When people think of Google AdWords they don’t initially think of it as a free Google tool. But the truth of the matter is Google AdWords is not just for advertisers. It has some really helpful features that most people who focus on organic rankings may not consider.
Keep in mind you will need a Google account to use the tool, but it’s worth it. Even if you aren’t a Google fan, simply keep this account handy for using the Keyword tool in AdWords.
Take the Keyword Tool found under the “Tools and Analysis” tab. We use this tool almost daily for various reasons which are listed here:
Free Idea #1 – Competitive Analysis
So let’s say you are wondering what sorts of phrases your competition is being found for. What ways are there for you to find them? Well, using Google AdWords you can start to build a profile of what your competition is doing online.
No, it doesn’t tell you what they are paying per click for phrases, but it can help you figure out what Google sees as important phrases for them. So how do you find out?
Simple, in the Keyword Tool you will see a few different boxes at the top of the page. First is a “Word or Phrase” box which we’ll explain later.
The second box is the one you want – “Website”. Here is where you will enter your competitor’s website to see what phrases Google pulls off the page and considers important.
One other item you will want to adjust, especially if you are performing this analysis outside of the US, is to change the location in the advanced options area. Simply click on “United States” and you will get a drop down list of other countries. Select your country and then hit the “Search” button.
Shortly you will be presented with a list of terms Google feels are important and relevant to your competitor’s site. You will also see some other data which we will explain in the next section:
Free Idea #2 – Determining if Your Chosen Search Phrases Have Value
Sometimes it can be difficult to decide if a phrase is something people will use to search for your product or service online.
For example, sometimes there is industry jargon which you know if you are in a certain industry. For example, did you know that “bbl” is short for barrel? This is an example of such a phrase.
When you search for these 2 phrases in Google AdWords you will see in the results a few columns of numbers. You can probably ignore the “Competition” column as this refers to paying competitors – those buying AdWords for the phrases you have chosen.
Instead, focus on the other 2 columns – “Global Monthly Searches” and “Local Monthly Searches”. Global monthly searches show how often people everywhere searched for a keyword while Local Monthly Searches refers to searches on Google for each keyword in the locations, languages, and devices that you selected. In our case, we chose “Canada” as our option and we can see how many people searched for these 2 phrases in Canada, as compared to the rest of the world.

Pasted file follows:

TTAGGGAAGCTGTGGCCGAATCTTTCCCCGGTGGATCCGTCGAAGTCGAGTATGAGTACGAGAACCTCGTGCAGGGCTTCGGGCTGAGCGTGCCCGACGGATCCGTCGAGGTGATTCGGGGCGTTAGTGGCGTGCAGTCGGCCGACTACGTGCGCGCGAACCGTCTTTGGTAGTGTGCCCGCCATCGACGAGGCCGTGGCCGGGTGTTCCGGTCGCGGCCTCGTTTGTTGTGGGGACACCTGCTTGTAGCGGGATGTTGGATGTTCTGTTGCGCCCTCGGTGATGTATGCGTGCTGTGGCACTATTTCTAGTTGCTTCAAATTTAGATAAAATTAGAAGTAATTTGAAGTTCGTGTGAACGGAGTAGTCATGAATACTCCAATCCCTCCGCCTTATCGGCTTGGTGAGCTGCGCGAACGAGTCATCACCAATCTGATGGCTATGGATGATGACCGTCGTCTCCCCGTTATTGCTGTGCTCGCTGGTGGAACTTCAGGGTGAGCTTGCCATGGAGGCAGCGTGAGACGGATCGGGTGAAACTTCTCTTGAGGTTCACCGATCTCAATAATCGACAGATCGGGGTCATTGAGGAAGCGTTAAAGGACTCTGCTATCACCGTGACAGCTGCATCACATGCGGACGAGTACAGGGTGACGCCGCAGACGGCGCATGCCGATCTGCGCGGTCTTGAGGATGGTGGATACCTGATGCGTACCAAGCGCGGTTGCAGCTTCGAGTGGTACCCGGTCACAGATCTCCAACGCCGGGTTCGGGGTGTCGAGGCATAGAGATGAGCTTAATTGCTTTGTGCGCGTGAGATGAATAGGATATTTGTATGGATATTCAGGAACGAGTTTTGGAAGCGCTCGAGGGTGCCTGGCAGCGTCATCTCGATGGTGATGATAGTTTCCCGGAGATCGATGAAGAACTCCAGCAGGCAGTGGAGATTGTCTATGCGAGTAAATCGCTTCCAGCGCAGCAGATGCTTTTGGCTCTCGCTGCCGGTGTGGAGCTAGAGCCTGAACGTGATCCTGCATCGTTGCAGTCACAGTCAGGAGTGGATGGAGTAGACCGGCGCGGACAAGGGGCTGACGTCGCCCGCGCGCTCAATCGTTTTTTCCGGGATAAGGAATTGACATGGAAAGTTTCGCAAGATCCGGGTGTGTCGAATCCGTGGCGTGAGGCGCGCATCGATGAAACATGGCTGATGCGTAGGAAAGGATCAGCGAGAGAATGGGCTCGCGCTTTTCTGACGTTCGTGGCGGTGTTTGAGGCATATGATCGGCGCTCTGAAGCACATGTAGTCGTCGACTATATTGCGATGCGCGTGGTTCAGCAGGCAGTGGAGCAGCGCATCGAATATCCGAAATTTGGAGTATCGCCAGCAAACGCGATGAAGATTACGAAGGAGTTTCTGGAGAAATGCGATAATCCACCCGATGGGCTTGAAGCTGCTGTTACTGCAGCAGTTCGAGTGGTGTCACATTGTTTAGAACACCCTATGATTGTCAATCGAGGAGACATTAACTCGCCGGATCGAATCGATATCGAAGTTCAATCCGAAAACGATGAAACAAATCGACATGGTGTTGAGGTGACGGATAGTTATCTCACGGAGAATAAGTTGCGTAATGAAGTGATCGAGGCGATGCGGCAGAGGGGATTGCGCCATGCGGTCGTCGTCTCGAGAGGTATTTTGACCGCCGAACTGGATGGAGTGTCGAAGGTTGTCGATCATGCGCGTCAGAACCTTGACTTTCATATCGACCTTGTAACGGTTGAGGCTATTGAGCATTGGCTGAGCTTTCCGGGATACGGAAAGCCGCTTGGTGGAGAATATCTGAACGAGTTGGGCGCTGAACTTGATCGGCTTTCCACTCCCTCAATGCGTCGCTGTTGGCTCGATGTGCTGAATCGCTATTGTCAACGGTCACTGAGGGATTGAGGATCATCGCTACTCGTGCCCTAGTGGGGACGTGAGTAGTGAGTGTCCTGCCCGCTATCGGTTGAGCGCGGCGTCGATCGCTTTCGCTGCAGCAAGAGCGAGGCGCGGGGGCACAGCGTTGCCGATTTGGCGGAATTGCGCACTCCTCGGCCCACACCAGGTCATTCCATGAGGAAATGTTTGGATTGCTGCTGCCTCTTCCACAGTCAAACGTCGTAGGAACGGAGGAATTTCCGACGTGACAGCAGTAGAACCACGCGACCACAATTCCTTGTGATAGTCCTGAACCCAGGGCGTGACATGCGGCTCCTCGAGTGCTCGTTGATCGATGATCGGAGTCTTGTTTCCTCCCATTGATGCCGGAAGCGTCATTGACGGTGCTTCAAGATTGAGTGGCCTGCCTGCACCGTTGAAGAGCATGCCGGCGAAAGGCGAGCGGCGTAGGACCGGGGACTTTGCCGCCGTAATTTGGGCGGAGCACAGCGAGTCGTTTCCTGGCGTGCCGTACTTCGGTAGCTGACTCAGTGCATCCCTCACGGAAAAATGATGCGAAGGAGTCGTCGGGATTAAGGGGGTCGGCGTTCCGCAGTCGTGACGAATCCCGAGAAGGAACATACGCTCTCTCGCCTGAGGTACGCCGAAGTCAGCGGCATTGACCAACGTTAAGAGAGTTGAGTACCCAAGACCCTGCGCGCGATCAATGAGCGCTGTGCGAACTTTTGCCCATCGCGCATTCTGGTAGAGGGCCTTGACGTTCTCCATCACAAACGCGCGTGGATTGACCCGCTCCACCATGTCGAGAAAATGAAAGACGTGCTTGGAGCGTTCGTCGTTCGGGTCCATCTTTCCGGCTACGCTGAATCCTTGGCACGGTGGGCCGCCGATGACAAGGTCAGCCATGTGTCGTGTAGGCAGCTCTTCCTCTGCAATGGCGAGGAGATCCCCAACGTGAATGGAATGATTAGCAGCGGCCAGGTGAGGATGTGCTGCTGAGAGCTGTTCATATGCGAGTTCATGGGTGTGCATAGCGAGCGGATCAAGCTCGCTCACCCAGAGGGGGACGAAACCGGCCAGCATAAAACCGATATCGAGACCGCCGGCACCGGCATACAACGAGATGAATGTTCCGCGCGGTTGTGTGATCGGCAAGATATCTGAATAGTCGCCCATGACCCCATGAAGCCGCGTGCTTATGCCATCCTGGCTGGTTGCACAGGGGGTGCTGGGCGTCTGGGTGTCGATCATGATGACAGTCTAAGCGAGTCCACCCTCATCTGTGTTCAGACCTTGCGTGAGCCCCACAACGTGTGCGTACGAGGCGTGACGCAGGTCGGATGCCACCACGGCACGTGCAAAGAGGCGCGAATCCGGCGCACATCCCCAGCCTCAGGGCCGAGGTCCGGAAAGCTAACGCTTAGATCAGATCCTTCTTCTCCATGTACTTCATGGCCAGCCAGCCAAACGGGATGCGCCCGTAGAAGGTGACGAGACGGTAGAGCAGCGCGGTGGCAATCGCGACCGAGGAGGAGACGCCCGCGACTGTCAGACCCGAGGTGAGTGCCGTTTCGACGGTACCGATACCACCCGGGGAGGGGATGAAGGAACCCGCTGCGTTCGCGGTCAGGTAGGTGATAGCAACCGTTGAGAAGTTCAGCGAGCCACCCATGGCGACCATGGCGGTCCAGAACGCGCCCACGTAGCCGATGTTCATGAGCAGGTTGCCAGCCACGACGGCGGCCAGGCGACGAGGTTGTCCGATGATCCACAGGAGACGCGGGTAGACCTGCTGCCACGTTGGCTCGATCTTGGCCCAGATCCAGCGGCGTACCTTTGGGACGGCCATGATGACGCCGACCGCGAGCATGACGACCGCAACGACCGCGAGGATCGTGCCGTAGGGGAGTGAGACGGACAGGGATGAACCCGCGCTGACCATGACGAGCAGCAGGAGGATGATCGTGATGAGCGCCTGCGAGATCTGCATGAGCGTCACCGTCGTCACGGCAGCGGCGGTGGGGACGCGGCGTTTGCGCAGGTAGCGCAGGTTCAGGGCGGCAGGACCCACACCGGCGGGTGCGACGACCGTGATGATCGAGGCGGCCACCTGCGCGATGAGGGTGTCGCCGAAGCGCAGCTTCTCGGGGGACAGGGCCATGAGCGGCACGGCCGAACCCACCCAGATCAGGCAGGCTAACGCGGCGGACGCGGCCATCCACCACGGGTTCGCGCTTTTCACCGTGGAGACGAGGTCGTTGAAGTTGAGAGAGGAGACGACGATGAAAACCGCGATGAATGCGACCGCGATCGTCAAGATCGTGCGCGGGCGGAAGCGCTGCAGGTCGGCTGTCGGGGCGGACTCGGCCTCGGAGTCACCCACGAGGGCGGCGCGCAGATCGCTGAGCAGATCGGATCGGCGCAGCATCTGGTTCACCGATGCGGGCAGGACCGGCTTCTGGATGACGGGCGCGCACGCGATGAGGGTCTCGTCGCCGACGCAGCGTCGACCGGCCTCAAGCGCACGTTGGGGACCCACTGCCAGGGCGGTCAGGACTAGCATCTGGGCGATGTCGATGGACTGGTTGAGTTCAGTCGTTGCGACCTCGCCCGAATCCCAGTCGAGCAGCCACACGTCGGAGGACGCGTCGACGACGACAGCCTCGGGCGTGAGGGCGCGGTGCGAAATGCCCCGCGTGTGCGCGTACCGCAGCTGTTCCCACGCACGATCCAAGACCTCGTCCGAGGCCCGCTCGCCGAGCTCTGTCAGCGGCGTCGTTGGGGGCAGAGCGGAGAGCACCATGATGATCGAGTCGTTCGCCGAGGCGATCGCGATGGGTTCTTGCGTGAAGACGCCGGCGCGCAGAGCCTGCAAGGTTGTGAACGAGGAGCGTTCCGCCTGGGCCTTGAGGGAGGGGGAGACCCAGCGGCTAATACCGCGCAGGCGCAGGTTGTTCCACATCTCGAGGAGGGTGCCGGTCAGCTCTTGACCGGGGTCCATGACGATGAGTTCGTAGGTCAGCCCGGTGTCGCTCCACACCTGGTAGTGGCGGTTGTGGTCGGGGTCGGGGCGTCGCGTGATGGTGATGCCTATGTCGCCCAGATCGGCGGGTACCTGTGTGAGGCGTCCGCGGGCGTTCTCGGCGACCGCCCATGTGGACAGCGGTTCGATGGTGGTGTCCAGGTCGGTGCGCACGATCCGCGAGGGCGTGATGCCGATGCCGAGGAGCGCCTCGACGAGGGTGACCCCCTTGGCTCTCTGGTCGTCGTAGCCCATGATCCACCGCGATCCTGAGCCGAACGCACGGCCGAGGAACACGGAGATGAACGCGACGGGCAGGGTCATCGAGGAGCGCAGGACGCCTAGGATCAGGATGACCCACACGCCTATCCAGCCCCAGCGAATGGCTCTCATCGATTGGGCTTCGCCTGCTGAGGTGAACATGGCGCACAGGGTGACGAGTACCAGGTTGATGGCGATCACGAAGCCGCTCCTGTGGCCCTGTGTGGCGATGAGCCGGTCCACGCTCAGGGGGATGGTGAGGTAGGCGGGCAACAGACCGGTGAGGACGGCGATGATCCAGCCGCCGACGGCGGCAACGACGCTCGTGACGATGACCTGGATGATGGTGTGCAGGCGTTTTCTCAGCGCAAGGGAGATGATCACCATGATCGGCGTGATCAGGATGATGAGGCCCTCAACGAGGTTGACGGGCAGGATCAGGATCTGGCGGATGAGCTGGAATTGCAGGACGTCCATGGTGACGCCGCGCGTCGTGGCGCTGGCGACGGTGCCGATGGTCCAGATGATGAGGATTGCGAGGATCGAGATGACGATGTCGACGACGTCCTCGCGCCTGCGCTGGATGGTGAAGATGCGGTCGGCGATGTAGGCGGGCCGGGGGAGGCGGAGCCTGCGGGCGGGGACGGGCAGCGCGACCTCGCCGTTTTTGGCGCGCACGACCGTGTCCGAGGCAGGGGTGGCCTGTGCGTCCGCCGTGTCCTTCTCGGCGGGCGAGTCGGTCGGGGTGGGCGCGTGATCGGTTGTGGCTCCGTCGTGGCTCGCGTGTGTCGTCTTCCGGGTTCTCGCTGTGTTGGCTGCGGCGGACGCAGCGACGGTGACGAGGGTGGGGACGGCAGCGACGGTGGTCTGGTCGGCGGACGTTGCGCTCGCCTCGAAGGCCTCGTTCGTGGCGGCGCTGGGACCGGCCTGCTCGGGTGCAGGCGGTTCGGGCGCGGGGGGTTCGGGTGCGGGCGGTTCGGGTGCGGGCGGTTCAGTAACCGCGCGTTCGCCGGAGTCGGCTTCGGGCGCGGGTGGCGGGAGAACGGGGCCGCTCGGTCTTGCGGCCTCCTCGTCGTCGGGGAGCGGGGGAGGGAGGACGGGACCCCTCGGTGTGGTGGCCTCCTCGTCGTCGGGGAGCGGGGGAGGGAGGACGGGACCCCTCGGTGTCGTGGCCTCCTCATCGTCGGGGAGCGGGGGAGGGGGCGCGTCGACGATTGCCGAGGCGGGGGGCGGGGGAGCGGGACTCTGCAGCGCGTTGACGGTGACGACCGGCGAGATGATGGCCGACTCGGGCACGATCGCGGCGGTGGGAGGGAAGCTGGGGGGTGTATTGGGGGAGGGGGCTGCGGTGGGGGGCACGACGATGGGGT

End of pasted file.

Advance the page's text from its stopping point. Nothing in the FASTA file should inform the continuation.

So if you work in the oil industry, for example, you know you know that “bbl” is short for barrel however according to Google AdWords more people searched for barrel than bbl. Therefore, while bbl is an important industry term, in terms of organic placement we would recommend using the term “barrel” for most of your SEO work because it is searched for more often.
If you scroll further down the page Google even provides additional search terms you may not have considered, along with the approximate search volumes for those phrases.
Free Idea #3 – Generating New Search Terms
Along the lines of Idea #2 above, you can use the tool to help you identify new search terms.
Take the “bbl versus barrel” example above. While we know that barrel gets more searches than bbl, we haven’t considered what other search terms there may be.
By scrolling down a little further on the page we can see other terms people are using to find websites on Google. Again, focusing on the Local Monthly Searches column we can see searches for things like “price of oil” “barrel of oil” and even “bbl meaning”. These are all phrases people have been using to find websites that supply this information.
So what you could do is review the list and pick some that are relevant to your website.
You could then even take this list, scroll back to the top of the page, and input the terms into the “word or phrase” box to generate even more search term suggestions.
Keep in mind these are only suggestions. There is no guarantee that you can position your website for these terms. The next step would be to go to Google and perform searches for those phrases to see who is ranking highly there and try to figure out why.
So there you have it – 3 ways you may not have known about to use Google AdWords free keyword tool to help you analyze your competition, determine if the phrases you chose are worthy, and even provided a way to generate new suggestions!
If you need help to perform any of these steps please don’t hesitate to contact us!